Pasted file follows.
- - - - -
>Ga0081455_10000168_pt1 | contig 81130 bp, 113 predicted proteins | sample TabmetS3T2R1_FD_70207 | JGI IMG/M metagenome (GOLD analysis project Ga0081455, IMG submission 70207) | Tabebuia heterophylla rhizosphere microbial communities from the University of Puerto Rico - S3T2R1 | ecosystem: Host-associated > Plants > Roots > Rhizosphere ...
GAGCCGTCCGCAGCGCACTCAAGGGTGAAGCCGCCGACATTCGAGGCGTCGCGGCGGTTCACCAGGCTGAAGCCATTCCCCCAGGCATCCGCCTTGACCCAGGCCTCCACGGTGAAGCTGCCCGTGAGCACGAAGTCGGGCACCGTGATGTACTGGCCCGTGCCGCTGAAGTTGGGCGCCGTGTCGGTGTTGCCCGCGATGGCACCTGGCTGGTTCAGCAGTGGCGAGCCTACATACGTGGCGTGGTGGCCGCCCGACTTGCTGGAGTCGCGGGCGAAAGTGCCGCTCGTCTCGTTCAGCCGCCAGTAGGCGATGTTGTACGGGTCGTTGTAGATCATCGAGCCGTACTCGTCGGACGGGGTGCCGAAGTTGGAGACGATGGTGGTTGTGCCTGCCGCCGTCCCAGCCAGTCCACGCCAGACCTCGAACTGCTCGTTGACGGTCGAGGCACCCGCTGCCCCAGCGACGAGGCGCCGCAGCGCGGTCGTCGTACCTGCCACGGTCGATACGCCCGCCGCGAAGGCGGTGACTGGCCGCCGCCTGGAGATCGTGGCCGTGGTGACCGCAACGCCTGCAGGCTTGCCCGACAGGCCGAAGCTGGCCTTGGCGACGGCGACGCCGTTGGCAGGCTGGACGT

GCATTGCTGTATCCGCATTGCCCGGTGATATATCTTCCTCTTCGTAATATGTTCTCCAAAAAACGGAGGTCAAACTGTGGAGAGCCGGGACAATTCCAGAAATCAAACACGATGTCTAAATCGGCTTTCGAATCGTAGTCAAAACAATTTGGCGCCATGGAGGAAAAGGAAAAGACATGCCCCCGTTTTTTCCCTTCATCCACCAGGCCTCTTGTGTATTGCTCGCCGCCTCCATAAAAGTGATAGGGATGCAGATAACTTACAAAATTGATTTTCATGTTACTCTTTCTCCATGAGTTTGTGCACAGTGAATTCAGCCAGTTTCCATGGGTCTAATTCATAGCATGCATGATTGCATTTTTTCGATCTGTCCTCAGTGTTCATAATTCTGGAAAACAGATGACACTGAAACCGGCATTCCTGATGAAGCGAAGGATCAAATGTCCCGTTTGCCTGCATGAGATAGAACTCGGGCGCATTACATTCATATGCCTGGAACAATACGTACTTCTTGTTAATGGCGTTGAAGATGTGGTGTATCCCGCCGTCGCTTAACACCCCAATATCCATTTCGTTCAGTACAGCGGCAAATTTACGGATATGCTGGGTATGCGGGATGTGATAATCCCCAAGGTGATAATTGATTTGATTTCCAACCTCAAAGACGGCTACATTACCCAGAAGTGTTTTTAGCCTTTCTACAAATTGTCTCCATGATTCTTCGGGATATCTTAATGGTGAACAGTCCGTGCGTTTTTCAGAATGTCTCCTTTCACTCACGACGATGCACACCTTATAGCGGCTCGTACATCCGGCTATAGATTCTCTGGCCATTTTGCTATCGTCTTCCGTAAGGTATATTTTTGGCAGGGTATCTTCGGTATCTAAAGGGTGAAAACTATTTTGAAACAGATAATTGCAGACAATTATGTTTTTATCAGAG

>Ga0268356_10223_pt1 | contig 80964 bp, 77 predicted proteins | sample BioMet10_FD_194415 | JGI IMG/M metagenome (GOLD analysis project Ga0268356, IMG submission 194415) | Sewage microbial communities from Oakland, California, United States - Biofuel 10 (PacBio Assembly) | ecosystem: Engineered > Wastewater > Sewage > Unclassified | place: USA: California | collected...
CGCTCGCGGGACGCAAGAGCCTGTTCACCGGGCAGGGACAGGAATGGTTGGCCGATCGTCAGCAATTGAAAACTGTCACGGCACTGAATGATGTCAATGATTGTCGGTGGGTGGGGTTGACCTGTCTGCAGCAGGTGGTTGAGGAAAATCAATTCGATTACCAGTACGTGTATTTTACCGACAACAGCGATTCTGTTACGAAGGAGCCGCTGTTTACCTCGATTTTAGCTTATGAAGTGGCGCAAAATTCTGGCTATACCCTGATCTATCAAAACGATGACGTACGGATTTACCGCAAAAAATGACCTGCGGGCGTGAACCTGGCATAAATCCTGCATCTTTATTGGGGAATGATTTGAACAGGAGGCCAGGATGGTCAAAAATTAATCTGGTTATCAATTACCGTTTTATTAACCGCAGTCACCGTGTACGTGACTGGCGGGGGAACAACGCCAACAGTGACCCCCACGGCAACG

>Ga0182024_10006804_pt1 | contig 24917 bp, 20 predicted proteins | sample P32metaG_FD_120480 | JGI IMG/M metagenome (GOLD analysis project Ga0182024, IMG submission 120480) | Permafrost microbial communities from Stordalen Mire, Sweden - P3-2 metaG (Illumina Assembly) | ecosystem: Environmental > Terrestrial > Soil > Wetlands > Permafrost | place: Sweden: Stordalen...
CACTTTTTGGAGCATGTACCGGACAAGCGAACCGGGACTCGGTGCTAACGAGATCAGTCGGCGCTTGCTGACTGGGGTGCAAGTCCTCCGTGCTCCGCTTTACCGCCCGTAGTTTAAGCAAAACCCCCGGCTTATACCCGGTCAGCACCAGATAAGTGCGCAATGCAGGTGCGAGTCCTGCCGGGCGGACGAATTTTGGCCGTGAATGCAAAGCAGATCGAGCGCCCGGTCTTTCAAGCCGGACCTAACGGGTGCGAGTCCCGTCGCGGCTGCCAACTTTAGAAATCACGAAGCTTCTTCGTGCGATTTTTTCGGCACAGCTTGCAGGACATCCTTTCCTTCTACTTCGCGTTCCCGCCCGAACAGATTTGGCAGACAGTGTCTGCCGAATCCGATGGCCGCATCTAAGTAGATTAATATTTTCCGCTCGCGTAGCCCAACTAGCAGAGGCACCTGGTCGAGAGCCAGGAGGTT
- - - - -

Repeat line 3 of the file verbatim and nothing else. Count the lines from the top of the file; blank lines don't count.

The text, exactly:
GCATTGCTGTATCCGCATTGCCCGGTGATATATCTTCCTCTTCGTAATATGTTCTCCAAAAAACGGAGGTCAAACTGTGGAGAGCCGGGACAATTCCAGAAATCAAACACGATGTCTAAATCGGCTTTCGAATCGTAGTCAAAACAATTTGGCGCCATGGAGGAAAAGGAAAAGACATGCCCCCGTTTTTTCCCTTCATCCACCAGGCCTCTTGTGTATTGCTCGCCGCCTCCATAAAAGTGATAGGGATGCAGATAACTTACAAAATTGATTTTCATGTTACTCTTTCTCCATGAGTTTGTGCACAGTGAATTCAGCCAGTTTCCATGGGTCTAATTCATAGCATGCATGATTGCATTTTTTCGATCTGTCCTCAGTGTTCATAATTCTGGAAAACAGATGACACTGAAACCGGCATTCCTGATGAAGCGAAGGATCAAATGTCCCGTTTGCCTGCATGAGATAGAACTCGGGCGCATTACATTCATATGCCTGGAACAATACGTACTTCTTGTTAATGGCGTTGAAGATGTGGTGTATCCCGCCGTCGCTTAACACCCCAATATCCATTTCGTTCAGTACAGCGGCAAATTTACGGATATGCTGGGTATGCGGGATGTGATAATCCCCAAGGTGATAATTGATTTGATTTCCAACCTCAAAGACGGCTACATTACCCAGAAGTGTTTTTAGCCTTTCTACAAATTGTCTCCATGATTCTTCGGGATATCTTAATGGTGAACAGTCCGTGCGTTTTTCAGAATGTCTCCTTTCACTCACGACGATGCACACCTTATAGCGGCTCGTACATCCGGCTATAGATTCTCTGGCCATTTTGCTATCGTCTTCCGTAAGGTATATTTTTGGCAGGGTATCTTCGGTATCTAAAGGGTGAAAACTATTTTGAAACAGATAATTGCAGACAATTATGTTTTTATCAGAG